This year’s Oscar nominees in the category for Writing (Original Screenplay), is an eclectic bunch in more ways than one. The films are The Artist, Bridesmaids, Margin Call, Midnight In Paris, and A Separation. Two of these are foreign films, two are straight comedies (perhaps a third, but it’s debatable), two are straight dramas. Two are also nominated for Best Picture. Two are art-house films that became cross-over hits. One is a full-on blockbuster hit. One barely even made it into theaters. Oh, and one is silent. Much like the nominees for Adapted Screenplay, there may not be one clear winner in this group, but at least in this case narrowing the field down is considerably easier – especially if we look at them individually.

A Separation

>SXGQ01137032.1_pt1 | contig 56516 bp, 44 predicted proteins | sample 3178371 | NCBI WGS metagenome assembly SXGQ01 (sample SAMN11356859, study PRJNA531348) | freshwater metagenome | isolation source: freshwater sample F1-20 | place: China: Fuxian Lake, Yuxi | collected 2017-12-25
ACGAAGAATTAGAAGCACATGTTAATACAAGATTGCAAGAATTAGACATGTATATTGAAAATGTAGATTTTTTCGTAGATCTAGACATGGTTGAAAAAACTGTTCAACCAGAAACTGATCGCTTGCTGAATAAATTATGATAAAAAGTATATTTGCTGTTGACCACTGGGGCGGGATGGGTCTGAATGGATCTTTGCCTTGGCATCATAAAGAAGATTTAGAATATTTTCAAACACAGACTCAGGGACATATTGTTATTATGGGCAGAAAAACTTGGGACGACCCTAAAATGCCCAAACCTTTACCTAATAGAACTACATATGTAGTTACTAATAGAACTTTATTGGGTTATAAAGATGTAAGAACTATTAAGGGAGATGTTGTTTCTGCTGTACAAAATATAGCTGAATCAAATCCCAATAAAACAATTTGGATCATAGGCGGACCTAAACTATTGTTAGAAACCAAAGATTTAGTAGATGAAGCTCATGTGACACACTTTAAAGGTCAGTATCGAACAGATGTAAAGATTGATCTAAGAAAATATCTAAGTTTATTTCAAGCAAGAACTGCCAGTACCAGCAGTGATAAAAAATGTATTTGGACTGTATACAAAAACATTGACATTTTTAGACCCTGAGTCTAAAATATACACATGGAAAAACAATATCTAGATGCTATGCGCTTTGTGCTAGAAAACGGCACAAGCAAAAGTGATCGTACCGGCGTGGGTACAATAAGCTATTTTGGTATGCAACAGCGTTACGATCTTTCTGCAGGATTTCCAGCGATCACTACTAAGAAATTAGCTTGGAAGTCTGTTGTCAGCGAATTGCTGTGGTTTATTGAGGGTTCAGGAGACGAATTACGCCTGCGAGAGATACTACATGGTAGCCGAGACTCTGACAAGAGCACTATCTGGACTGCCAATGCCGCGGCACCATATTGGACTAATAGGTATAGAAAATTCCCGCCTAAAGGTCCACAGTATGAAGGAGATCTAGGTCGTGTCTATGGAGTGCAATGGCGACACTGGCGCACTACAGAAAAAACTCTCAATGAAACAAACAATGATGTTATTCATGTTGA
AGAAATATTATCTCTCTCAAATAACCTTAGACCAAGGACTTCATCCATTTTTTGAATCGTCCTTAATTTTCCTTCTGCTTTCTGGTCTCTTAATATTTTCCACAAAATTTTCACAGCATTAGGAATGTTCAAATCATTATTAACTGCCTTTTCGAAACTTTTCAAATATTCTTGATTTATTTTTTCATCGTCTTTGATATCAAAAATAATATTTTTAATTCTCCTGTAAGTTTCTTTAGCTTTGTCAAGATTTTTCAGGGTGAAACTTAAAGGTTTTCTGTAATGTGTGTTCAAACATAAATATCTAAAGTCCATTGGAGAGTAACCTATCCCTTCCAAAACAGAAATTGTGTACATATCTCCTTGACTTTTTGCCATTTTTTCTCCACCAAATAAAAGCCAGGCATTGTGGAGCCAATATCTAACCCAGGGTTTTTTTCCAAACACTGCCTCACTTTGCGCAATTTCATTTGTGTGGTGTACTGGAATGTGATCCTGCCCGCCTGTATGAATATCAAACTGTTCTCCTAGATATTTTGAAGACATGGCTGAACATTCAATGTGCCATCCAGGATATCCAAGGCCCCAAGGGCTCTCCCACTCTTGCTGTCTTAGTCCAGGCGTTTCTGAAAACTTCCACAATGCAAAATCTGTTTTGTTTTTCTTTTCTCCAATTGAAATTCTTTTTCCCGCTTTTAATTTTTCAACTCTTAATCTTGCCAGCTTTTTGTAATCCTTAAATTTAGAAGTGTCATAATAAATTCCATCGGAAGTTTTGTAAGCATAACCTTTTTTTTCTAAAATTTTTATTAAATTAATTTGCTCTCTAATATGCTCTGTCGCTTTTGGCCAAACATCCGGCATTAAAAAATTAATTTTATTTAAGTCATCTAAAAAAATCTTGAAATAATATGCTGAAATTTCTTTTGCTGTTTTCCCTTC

Starting with one of the foreign films, A Separation is from Iran, written by Asghar Farhadi. The script is a heart-breaking story of one couple’s struggle to do what’s right by their family and the pitfalls of living under the law of religious fundamentalism. It starts with happily married couple Nadir and Simin filing for divorce so that Simin can emigrate to provide a better life for their daughter, while Nadir stays behind to care for is Alzheimer’s stricken father. This decision, born out of necessity and good intentions, spirals out of their control leading to Nader’s standing trial for manslaughter.  This is a truly original story and certainly deserves its place among the nominees. And it’s not completely unusual to see a foreign nominee – Ingmar Bergman was a five-time nominee in this category and Pedro Almodovar has won it. Still, I think it’s safe to say this falls under the old adage of “it’s just an honor to be nominated.” If nothing else, hopefully the nomination will continue to help shed light on the plight of Iranian filmmakers which has recently come to the foreground with the jailing of Jafar Panahi.